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Parents With Their Heads Up Their Ass Interviewed By New York Times
Narcissistic parents find a wacky new way to tell themselves and their children how special and gifted they are. From an article by John Leland:

At David's public school, where he is in a program for gifted and talented second graders, a teacher told Ms. Badillo that he is arrogant for a boy his age, and teachers since preschool have described him as bright but sometimes disruptive. But Ms. Badillo, a homeopath and holistic health counselor, has her own assessment. To her David's traits - his intelligence, empathy and impatience - make him an "indigo" child.

"He told me when he was 6 months old that he was going to have trouble in school because they wouldn't know where to fit him," she said, adding that he told her this through his energy, not in words. "Our consciousness is changing, it's expanding, and the indigos are here to show us the way," Ms. Badillo said. "We were much more connected with the creator before, and we're trying to get back to that connection."

If you have not been in an alternative bookstore lately, it is possible that you have missed the news about indigo children. They represent "perhaps the most exciting, albeit odd, change in basic human nature that has ever been observed and documented," Lee Carroll and Jan Tober write in The Indigo Children: The New Kids Have Arrived (Hay House). The book has sold 250,000 copies since 1999 and has spawned a cottage industry of books about indigo children.

Hay House said it has sold 500,000 books on indigo children. A documentary, "Indigo Evolution," is scheduled to open on about 200 screens - at churches, yoga centers, college campuses and other places - on Jan. 27 (locations at www.spiritualcinemanetwork.com).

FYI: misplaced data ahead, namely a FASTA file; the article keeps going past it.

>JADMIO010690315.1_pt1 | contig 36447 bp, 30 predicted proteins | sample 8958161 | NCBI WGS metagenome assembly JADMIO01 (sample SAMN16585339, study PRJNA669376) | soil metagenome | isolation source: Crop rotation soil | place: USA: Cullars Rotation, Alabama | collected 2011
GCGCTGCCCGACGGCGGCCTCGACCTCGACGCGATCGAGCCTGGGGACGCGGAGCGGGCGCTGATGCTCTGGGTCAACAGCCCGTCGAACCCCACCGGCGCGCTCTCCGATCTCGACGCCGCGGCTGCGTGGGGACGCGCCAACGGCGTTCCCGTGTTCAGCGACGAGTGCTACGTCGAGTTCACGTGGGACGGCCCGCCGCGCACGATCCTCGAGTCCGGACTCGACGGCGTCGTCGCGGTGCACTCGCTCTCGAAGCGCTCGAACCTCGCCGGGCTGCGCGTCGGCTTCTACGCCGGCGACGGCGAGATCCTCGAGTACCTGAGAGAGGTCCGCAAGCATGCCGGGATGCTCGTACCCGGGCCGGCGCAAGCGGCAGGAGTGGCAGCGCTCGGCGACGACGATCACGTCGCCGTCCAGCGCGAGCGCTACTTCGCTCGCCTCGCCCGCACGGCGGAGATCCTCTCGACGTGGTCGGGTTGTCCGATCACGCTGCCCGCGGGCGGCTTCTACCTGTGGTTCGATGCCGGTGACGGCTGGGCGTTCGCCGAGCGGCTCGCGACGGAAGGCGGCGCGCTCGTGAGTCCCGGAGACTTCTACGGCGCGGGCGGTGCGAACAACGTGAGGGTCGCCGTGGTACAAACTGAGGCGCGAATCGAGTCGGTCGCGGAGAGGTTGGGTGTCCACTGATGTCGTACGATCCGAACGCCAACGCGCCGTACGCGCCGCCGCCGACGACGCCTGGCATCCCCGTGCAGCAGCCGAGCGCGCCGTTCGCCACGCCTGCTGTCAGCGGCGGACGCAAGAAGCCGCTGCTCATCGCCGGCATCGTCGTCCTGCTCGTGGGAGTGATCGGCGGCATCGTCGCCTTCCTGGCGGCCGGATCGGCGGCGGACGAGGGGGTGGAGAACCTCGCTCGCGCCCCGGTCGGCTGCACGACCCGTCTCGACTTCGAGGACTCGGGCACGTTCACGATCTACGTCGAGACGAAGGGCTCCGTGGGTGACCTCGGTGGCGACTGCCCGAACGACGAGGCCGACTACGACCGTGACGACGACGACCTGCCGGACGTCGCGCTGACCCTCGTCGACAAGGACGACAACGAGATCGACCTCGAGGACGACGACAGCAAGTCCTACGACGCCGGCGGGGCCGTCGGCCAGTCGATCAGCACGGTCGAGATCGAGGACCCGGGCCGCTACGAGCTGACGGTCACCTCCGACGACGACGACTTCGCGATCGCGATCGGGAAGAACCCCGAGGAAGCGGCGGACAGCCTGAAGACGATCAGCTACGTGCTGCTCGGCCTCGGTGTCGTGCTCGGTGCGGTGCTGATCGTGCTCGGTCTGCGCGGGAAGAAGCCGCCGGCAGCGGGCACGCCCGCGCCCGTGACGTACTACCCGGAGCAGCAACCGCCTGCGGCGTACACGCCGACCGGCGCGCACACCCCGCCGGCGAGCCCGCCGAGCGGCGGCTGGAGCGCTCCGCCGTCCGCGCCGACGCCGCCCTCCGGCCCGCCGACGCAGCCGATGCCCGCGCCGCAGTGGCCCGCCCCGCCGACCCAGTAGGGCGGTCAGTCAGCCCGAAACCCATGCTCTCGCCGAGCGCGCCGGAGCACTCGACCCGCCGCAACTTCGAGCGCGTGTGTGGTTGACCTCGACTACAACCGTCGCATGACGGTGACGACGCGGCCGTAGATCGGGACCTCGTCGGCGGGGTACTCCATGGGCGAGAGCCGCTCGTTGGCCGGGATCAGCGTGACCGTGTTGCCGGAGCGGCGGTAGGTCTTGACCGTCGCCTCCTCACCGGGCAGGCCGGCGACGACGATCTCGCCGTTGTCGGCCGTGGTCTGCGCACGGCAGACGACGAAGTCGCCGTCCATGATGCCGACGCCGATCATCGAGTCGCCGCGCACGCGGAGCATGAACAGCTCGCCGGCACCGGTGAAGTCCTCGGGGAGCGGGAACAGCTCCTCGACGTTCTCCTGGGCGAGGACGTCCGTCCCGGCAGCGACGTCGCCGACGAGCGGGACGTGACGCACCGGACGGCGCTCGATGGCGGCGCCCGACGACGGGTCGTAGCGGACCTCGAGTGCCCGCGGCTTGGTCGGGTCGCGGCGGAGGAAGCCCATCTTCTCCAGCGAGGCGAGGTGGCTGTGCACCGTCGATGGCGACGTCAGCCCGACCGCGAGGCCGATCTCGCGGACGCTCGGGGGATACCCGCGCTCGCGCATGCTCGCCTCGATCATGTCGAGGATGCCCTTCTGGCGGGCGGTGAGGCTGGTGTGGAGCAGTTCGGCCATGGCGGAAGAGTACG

Indigo children were first described in the 1970's by a San Diego parapsychologist, Nancy Ann Tappe, who noticed the emergence of children with an indigo aura, a vibrational color she had never seen before. This color, she reasoned, coincided with a new consciousness.

The only color I see here is brown, and there's a whole load of it in need of shoveling.

"To me these children are the answers to the prayers we all have for peace," said Doreen Virtue, a former psychotherapist for adolescents who now writes books and lectures on indigo children. She calls the indigos a leap in human evolution. "They're vigilant about cleaning the earth of social ills and corruption, and increasing integrity," Ms. Virtue said. "Other generations tried, but then they became apathetic. This generation won't, unless we drug them into submission with Ritalin."

If we can't drug the parents into submission, let's at least try to muzzle them.

Dr. Barkley likened the definition of indigo children to an academic exercise called "Barnum statements," after P. T. Barnum, in which a person is given a list of generic psychological characteristics and becomes convinced that they apply especially to him or her. The traits attributed to indigo children, he said, are so general that they "could describe most of the people most of the time," which means that they don't describe anything.

Parents who attribute their children's inattention or disruptive behavior to vibrational energy, he said, risk delaying proper diagnosis and treatment that might help them.

To indigos and their parents, however, such skepticism is the usual resistance to any new and revolutionary idea. America has always had a soft spot for the supernatural. A November 2005 poll by Harris Interactive found that one American in five believes he or she has been reincarnated; 40 percent believe in ghosts; 68 percent believe in angels. It is not surprising then that indigo literature, which incorporates some of these beliefs along with common anxieties about child psychology, has found a receptive audience.

I, too, was reincarnated. I was a maggot in past life named Joan Of Arc.

Ms. Jackson compared people who do not recognize indigos to Muggles, the name used by J. K. Rowling in the Harry Potter books to describe ordinary people who have no connection with magic. "I would say 90 percent of the world is like the Muggles," she said. "You don't talk about this stuff with them because it's going to scare them."